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Choosing the seeds for 2009

Photo: vegetable seeds

Photo: vegetable seeds

I woke up a couple of nights ago with the name “White Lady” on my lips. I lay quite still, wondering where the words had come from. A few minutes later I remembered that Maurice had recommended “White Lady”  as the best runner bean seed available in the UK.

Jalopy and I were loitering in with intent in Fordham yesterday, visiting the organic butcher and the Secret Garden stand. Just opposite this wonderful resource there is a small branch of Scotsdale’s in the Fordham High Street. A good garden centre which is a mini version of the Cambridge outlet.

I decided to buy my 2009 seed from there. They sell Unwins seeds that are produced in the opposite end of our county. In fact, Newmarket is a great seed capital. This is the home of Mr Fothergill’s, D.T.Brown’s, Johnson’s (Mr Fothergill’s) and the budget Country Value seeds (also Mr Fothergill’s).

I’ve experimented with different manufacturers’ seeds over the past few years and now go for the high end brands because I discovered that they perform so much better, with stronger plants and better yields. They might seem exorbitantly priced at the outset but, if you match this against the value of the yield, the cost of the seed is peanuts. I would recommend Unwins, D.T. Browns, Mr Fothergill’s and Johnson’s if you live in this area of the UK.

I found the White Lady runner bean seeds within seconds and then I happily browsed. This is dangerous. Suddenly the kitchen garden seems vast and able to foster loads of different varieties of vegetables. Danny had put in a request for Pack Choi. I want to try cauliflower this year along with a good range of tomatoes and peppers (chilli and Romano). And we can’t forget the salad leaves, lettuce, greenhouse cucumbers, squash and spinach beet. A summer wouldn’t be a summer without courgettes. I was tempted by a new (to me) vegetable: Asparagus Pea. Apparently the young pods taste just like a mix of asparagus and pea. They’re dwarf plants so could be poked into the herbaceous border if we have no space left.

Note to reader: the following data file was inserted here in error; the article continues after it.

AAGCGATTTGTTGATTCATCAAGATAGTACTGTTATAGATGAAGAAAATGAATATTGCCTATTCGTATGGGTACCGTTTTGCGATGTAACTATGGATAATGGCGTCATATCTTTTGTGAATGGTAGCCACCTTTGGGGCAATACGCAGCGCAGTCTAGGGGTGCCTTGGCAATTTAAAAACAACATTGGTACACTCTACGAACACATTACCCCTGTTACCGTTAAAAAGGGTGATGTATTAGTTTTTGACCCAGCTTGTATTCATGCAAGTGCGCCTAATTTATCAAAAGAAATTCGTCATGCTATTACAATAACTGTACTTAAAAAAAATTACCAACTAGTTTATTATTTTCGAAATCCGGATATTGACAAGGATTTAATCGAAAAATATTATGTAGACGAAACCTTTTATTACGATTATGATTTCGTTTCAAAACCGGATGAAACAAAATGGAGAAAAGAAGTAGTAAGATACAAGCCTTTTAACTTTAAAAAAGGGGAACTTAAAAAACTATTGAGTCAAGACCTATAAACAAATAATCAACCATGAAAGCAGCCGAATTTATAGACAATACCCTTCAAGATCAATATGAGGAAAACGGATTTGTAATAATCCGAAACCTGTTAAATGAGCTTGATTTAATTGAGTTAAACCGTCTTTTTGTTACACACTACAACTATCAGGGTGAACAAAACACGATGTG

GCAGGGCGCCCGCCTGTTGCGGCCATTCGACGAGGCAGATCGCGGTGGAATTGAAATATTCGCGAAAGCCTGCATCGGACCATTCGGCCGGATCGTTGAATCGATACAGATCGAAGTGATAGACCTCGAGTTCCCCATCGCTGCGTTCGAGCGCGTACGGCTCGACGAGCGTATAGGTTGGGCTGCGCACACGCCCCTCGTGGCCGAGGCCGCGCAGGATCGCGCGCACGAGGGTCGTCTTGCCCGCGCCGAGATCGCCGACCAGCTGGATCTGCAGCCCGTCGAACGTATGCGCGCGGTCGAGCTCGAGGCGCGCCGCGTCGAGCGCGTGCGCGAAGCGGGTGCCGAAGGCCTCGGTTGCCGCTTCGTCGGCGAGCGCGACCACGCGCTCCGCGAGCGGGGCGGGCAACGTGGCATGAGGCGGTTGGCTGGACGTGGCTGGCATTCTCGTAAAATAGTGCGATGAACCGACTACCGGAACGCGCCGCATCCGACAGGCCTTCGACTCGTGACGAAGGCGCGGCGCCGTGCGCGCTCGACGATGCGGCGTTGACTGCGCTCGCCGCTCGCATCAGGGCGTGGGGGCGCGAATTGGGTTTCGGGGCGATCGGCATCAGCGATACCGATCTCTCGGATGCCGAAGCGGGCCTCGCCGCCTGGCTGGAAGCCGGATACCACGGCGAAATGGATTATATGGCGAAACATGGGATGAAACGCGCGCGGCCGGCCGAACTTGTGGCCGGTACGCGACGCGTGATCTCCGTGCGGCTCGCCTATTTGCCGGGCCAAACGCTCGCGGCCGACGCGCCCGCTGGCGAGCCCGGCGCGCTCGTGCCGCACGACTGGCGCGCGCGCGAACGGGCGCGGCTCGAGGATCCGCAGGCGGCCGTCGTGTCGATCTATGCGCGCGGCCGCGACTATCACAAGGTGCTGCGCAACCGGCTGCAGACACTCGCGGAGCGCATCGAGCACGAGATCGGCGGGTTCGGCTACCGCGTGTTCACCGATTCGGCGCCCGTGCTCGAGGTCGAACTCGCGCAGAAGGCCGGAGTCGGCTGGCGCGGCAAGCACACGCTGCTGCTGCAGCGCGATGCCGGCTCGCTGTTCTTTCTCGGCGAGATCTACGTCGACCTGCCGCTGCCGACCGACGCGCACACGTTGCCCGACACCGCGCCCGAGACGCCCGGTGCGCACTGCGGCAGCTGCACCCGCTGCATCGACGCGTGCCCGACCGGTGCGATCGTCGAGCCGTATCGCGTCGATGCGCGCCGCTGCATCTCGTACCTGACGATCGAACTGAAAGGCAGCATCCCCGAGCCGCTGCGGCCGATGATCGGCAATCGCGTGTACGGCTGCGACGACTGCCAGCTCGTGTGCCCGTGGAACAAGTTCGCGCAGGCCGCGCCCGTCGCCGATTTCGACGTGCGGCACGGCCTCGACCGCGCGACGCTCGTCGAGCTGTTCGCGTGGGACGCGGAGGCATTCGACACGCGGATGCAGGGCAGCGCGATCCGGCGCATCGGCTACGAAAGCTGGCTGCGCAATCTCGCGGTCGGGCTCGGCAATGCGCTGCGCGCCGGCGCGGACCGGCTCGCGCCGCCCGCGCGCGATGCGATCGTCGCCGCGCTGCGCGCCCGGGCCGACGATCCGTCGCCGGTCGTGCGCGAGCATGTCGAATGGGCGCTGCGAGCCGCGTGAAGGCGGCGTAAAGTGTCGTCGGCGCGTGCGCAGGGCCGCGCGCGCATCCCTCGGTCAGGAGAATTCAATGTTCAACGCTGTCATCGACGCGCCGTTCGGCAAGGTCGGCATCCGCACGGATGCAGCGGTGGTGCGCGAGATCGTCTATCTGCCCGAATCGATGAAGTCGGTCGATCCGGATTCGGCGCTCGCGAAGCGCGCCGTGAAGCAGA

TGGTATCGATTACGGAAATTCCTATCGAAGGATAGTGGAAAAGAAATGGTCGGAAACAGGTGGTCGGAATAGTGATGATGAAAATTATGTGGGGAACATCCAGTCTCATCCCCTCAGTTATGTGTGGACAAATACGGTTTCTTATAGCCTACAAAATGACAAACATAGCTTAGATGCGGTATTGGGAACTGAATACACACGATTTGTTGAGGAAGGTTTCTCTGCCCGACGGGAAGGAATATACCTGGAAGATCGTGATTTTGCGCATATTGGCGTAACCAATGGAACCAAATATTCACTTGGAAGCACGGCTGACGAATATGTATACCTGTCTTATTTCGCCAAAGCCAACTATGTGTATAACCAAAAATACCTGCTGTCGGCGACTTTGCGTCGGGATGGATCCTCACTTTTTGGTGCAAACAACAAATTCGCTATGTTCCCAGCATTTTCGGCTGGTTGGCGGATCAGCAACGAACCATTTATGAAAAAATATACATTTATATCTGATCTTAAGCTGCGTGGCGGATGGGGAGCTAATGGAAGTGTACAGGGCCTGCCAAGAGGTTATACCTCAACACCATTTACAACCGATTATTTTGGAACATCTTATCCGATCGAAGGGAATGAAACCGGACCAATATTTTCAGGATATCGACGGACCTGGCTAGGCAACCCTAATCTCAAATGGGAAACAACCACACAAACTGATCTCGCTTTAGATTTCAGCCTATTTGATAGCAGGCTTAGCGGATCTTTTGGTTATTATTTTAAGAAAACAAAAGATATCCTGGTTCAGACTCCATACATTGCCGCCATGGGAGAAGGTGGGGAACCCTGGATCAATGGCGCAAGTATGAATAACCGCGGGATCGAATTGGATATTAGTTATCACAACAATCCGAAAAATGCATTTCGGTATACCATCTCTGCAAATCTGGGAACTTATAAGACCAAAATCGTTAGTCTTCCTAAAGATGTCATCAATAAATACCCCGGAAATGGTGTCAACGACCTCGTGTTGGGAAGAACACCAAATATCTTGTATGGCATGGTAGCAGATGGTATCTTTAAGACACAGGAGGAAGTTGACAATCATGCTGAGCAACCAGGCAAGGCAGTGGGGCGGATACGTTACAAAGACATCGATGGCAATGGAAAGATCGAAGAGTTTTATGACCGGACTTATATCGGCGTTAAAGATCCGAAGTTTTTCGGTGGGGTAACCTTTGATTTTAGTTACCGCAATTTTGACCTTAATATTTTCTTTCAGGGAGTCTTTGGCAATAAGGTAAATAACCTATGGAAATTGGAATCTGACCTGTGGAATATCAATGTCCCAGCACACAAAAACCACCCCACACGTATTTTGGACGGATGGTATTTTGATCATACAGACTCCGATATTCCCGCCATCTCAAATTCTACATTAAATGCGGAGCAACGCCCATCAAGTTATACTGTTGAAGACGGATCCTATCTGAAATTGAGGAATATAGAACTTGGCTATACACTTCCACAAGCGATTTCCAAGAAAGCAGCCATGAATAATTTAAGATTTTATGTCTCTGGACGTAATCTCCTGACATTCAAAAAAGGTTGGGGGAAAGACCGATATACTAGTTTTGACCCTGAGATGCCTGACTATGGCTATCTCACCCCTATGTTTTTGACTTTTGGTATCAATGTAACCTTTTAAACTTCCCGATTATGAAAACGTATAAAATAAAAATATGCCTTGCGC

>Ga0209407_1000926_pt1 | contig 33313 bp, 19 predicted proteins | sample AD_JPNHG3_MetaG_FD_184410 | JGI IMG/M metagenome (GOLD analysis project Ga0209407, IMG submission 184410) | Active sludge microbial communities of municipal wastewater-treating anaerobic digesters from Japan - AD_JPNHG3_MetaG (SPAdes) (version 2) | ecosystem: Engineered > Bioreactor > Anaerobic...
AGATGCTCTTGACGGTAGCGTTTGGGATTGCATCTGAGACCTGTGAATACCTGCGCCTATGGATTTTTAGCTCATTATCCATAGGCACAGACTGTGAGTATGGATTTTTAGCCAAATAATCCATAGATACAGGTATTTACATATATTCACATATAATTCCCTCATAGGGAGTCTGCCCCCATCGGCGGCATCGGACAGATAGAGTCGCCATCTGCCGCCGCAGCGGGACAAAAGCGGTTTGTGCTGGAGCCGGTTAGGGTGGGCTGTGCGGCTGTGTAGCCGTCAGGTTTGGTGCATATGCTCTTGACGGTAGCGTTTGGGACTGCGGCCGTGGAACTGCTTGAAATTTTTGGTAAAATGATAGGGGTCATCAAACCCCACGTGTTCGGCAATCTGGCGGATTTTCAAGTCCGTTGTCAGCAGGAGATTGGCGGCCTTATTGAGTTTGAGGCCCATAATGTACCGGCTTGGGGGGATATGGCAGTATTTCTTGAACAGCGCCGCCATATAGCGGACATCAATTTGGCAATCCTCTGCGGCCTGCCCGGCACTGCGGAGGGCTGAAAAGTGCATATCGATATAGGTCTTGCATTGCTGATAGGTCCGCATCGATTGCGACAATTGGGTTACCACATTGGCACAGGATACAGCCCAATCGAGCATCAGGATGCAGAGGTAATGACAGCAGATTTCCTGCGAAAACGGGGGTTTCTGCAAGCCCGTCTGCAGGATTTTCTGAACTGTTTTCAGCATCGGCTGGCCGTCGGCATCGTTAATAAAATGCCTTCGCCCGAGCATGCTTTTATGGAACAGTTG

Seeds are so beguiling. The promise of a bountiful future. Just what we need in these troubled times. I imagine myself out with a machete at harvesting time.

In the end we’ve spent just under £30 on seeds, seed potatoes and shallot sets this weekend. But expect at least a £300 return in fresh vegetable savings.  The runner beans alone feed us for a good three to four months (seeds £3.99). And they freeze well. These are so easy to grow. They can even be grown in a tub or mega pot so why not give them a go this summer? Water every morning and evening and feed generously every week and you could be enjoying fresh runner beans for endless weeks.

Read and digest the seed packet tips. These are written by experts. If they work you will be back next year for more. The tips are generally the minimum directions that you need for a good harvest.


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11 Comments

  1. Fiona Nevile

    Hello Heidi

    I wish you the very best of luck with your seeds!

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